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CA resolves debate over interplay between limitation of damages clauses and the grant of injunctions

Under English law a Court in deciding whether to grant an injunction will consider whether damages are an adequate remedy.  If so, an injunction will usually not be granted and the wronged party must rest content with an award of damages.

An important issue in respect of which different courts have expressed opposite conclusions is whether damages are an adequate remedy even if they are limited to a sum significantly below a party’s actual losses by reason of an exclusion or limitation clause.

The Court of Appeal in the case of AB v CD [2014] EWCA Civ 229 has now resolved this debate: the Court considered that the primary purpose of the law is to hold a party to performance of his or her obligations under a contract.  Whilst it had been argued that the wronged party who had agreed to cap any claim for damages should be held to that bargain when considering whether damages were an adequate remedy, the Court held to the contrary that if a party to a contract stipulates that if he breaches his obligations his liability will be limited or the damages he must pay will be capped, that is a circumstance which in justice tends to favour the grant of an injunction to prohibit the breach in the first place.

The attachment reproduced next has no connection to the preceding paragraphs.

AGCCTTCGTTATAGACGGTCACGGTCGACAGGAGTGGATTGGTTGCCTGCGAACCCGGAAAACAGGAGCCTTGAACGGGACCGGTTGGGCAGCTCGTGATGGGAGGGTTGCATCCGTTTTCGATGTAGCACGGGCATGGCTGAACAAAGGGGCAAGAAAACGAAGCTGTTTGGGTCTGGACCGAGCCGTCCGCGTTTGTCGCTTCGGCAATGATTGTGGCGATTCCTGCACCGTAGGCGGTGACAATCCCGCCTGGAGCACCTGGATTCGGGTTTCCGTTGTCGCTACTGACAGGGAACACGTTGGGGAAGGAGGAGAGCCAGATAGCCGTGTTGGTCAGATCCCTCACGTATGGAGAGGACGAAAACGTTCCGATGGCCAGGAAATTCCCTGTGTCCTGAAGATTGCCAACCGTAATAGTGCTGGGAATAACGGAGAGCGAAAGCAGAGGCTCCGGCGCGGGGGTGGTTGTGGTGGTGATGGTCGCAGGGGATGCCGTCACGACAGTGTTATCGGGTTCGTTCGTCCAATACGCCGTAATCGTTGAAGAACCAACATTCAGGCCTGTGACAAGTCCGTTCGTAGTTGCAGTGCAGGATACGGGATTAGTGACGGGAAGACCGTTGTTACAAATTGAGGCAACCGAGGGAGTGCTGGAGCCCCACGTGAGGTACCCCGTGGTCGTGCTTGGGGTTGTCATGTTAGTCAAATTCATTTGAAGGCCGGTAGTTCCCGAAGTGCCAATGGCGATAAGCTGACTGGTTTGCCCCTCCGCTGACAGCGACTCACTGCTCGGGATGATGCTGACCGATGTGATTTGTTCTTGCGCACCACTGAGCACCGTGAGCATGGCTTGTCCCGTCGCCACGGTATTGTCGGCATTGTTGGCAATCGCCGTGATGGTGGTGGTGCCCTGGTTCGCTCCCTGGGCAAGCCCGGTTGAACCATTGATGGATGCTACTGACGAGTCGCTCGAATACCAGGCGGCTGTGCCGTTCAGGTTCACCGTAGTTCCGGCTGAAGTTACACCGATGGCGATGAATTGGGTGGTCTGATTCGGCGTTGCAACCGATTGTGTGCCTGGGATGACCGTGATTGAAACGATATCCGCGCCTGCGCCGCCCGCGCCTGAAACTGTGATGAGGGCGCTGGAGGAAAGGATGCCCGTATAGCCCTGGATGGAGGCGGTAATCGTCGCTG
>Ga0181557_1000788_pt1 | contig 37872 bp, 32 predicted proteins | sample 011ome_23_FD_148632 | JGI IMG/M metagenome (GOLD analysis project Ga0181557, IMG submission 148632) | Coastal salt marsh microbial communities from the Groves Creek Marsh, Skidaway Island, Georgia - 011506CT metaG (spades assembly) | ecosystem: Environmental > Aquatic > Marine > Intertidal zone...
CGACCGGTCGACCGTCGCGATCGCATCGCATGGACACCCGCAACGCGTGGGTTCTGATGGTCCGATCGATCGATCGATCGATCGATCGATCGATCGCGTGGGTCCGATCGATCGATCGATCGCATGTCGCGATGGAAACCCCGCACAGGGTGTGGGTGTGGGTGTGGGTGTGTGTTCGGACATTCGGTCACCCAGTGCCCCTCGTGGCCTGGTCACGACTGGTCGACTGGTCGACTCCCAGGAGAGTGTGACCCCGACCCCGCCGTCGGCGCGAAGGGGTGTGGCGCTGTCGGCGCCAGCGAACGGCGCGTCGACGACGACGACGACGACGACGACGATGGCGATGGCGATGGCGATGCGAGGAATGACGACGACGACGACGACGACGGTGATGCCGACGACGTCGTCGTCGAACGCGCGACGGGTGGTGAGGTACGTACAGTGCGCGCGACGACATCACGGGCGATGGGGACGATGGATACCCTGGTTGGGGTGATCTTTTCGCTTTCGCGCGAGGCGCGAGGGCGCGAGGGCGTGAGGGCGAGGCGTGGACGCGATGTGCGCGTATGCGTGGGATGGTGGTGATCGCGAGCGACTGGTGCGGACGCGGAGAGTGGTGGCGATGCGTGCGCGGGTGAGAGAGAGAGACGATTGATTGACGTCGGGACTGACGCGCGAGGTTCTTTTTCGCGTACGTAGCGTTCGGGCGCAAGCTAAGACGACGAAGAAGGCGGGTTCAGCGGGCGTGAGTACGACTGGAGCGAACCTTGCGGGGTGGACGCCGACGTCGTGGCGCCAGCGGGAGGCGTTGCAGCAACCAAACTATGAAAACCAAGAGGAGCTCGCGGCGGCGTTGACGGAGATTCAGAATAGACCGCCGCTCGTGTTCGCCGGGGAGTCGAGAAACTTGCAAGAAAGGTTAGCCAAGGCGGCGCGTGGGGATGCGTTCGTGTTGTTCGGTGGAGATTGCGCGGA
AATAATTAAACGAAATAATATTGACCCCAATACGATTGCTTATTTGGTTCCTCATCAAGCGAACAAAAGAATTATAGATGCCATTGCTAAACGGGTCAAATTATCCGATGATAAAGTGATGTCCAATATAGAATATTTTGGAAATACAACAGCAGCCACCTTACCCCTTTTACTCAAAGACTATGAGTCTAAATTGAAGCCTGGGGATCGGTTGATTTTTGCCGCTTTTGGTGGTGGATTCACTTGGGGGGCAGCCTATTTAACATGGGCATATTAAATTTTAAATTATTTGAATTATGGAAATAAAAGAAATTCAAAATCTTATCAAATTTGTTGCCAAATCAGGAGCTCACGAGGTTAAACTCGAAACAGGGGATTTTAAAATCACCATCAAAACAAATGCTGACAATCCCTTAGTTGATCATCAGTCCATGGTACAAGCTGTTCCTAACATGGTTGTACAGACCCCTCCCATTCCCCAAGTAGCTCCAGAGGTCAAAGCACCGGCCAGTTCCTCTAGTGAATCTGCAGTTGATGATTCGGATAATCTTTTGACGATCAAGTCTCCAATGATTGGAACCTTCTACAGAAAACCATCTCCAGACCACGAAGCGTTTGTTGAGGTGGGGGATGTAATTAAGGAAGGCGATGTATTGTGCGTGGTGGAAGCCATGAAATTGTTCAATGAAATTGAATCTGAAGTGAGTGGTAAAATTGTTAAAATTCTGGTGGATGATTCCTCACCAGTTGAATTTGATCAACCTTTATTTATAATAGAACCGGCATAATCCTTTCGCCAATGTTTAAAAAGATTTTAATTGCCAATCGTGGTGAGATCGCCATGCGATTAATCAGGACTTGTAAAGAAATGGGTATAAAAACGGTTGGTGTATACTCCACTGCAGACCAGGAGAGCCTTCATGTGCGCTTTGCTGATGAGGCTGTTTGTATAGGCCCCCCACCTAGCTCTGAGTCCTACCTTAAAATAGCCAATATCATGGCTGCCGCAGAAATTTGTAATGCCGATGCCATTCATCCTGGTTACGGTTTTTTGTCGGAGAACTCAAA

Roger ter Haar QC acted for the successful appellant, instructed by Lewis Silkin LLP.


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